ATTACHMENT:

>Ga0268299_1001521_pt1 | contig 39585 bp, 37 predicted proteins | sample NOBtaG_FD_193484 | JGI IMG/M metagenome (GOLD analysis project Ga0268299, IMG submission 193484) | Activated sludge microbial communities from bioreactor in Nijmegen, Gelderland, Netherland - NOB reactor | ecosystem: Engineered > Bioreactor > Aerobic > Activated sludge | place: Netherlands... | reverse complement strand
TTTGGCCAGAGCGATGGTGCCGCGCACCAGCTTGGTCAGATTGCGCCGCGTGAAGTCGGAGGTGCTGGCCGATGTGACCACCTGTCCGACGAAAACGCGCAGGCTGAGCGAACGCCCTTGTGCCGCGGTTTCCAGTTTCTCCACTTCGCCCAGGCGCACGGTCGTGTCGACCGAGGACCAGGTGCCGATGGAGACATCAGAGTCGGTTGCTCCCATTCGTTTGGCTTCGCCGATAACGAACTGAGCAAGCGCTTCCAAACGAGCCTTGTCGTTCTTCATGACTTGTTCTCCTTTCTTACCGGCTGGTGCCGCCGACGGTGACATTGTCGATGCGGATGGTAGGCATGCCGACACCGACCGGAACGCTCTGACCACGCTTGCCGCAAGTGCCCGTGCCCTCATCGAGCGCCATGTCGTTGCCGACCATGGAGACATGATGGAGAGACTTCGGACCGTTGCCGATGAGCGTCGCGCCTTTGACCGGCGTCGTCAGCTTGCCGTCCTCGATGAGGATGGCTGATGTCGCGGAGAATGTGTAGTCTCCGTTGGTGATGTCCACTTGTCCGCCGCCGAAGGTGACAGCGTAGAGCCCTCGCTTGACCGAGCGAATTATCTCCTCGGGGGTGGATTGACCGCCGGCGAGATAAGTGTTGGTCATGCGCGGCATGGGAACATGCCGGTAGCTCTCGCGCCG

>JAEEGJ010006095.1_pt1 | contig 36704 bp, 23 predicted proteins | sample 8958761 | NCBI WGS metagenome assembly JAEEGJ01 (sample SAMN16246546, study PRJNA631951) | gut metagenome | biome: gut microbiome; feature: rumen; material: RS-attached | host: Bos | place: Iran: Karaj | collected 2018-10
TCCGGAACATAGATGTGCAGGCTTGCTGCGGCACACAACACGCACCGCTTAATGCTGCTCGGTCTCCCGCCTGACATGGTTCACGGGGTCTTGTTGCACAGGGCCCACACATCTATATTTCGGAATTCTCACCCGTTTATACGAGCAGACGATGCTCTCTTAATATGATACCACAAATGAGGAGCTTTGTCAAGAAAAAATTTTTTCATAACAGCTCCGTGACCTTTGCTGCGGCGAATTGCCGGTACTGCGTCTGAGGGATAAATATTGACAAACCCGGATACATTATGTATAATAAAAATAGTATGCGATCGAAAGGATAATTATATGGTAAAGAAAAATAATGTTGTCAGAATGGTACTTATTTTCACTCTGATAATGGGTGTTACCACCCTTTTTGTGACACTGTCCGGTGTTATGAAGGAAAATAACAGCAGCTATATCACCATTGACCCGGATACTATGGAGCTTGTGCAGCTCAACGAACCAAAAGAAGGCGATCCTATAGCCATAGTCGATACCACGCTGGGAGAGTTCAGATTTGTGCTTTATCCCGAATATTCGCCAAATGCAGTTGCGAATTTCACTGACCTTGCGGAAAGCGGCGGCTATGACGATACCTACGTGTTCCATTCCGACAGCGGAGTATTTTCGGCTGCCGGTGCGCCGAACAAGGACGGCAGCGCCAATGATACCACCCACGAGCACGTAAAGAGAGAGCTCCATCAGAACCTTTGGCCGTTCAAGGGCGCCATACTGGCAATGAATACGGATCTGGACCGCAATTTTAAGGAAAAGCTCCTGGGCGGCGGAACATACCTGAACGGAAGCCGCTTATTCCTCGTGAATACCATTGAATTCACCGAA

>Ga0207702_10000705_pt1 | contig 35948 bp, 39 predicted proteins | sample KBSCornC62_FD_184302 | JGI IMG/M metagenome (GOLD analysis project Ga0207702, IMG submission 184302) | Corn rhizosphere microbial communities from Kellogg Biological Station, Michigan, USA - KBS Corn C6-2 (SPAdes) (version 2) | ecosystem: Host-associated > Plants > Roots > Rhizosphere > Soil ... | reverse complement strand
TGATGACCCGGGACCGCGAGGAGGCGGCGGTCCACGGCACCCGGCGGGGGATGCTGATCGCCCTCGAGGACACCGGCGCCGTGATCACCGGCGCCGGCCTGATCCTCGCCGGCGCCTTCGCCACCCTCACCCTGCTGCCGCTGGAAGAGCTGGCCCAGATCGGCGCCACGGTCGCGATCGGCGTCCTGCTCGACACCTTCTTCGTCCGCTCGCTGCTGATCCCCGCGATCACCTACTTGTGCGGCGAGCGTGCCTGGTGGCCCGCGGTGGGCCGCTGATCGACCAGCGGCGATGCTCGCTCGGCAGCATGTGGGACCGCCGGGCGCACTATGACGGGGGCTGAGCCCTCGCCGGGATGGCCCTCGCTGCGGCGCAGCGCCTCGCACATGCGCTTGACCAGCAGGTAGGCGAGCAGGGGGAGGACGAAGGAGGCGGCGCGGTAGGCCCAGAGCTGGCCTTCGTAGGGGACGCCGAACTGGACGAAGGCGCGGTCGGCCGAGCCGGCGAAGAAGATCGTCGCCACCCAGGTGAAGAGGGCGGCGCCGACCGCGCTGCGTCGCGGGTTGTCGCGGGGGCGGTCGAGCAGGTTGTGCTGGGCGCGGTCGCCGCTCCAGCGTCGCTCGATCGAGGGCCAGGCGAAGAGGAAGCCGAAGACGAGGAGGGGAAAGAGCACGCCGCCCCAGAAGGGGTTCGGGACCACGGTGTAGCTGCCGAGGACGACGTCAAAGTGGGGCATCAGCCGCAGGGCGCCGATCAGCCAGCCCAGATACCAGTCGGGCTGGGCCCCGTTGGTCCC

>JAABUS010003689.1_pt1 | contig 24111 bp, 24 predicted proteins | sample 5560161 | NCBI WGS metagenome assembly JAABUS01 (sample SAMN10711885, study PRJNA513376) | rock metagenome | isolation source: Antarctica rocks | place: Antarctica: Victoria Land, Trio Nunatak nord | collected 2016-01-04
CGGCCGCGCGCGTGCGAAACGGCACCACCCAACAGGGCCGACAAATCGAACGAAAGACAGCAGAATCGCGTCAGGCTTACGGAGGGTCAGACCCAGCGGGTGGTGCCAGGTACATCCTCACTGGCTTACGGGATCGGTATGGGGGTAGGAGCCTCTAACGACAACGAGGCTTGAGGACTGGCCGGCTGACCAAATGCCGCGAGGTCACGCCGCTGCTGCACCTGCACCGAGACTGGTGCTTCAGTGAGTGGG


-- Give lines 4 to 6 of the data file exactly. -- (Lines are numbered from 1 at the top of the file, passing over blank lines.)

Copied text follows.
TCCGGAACATAGATGTGCAGGCTTGCTGCGGCACACAACACGCACCGCTTAATGCTGCTCGGTCTCCCGCCTGACATGGTTCACGGGGTCTTGTTGCACAGGGCCCACACATCTATATTTCGGAATTCTCACCCGTTTATACGAGCAGACGATGCTCTCTTAATATGATACCACAAATGAGGAGCTTTGTCAAGAAAAAATTTTTTCATAACAGCTCCGTGACCTTTGCTGCGGCGAATTGCCGGTACTGCGTCTGAGGGATAAATATTGACAAACCCGGATACATTATGTATAATAAAAATAGTATGCGATCGAAAGGATAATTATATGGTAAAGAAAAATAATGTTGTCAGAATGGTACTTATTTTCACTCTGATAATGGGTGTTACCACCCTTTTTGTGACACTGTCCGGTGTTATGAAGGAAAATAACAGCAGCTATATCACCATTGACCCGGATACTATGGAGCTTGTGCAGCTCAACGAACCAAAAGAAGGCGATCCTATAGCCATAGTCGATACCACGCTGGGAGAGTTCAGATTTGTGCTTTATCCCGAATATTCGCCAAATGCAGTTGCGAATTTCACTGACCTTGCGGAAAGCGGCGGCTATGACGATACCTACGTGTTCCATTCCGACAGCGGAGTATTTTCGGCTGCCGGTGCGCCGAACAAGGACGGCAGCGCCAATGATACCACCCACGAGCACGTAAAGAGAGAGCTCCATCAGAACCTTTGGCCGTTCAAGGGCGCCATACTGGCAATGAATACGGATCTGGACCGCAATTTTAAGGAAAAGCTCCTGGGCGGCGGAACATACCTGAACGGAAGCCGCTTATTCCTCGTGAATACCATTGAATTCACCGAA

>Ga0207702_10000705_pt1 | contig 35948 bp, 39 predicted proteins | sample KBSCornC62_FD_184302 | JGI IMG/M metagenome (GOLD analysis project Ga0207702, IMG submission 184302) | Corn rhizosphere microbial communities from Kellogg Biological Station, Michigan, USA - KBS Corn C6-2 (SPAdes) (version 2) | ecosystem: Host-associated > Plants > Roots > Rhizosphere > Soil ... | reverse complement strand
TGATGACCCGGGACCGCGAGGAGGCGGCGGTCCACGGCACCCGGCGGGGGATGCTGATCGCCCTCGAGGACACCGGCGCCGTGATCACCGGCGCCGGCCTGATCCTCGCCGGCGCCTTCGCCACCCTCACCCTGCTGCCGCTGGAAGAGCTGGCCCAGATCGGCGCCACGGTCGCGATCGGCGTCCTGCTCGACACCTTCTTCGTCCGCTCGCTGCTGATCCCCGCGATCACCTACTTGTGCGGCGAGCGTGCCTGGTGGCCCGCGGTGGGCCGCTGATCGACCAGCGGCGATGCTCGCTCGGCAGCATGTGGGACCGCCGGGCGCACTATGACGGGGGCTGAGCCCTCGCCGGGATGGCCCTCGCTGCGGCGCAGCGCCTCGCACATGCGCTTGACCAGCAGGTAGGCGAGCAGGGGGAGGACGAAGGAGGCGGCGCGGTAGGCCCAGAGCTGGCCTTCGTAGGGGACGCCGAACTGGACGAAGGCGCGGTCGGCCGAGCCGGCGAAGAAGATCGTCGCCACCCAGGTGAAGAGGGCGGCGCCGACCGCGCTGCGTCGCGGGTTGTCGCGGGGGCGGTCGAGCAGGTTGTGCTGGGCGCGGTCGCCGCTCCAGCGTCGCTCGATCGAGGGCCAGGCGAAGAGGAAGCCGAAGACGAGGAGGGGAAAGAGCACGCCGCCCCAGAAGGGGTTCGGGACCACGGTGTAGCTGCCGAGGACGACGTCAAAGTGGGGCATCAGCCGCAGGGCGCCGATCAGCCAGCCCAGATACCAGTCGGGCTGGGCCCCGTTGGTCCC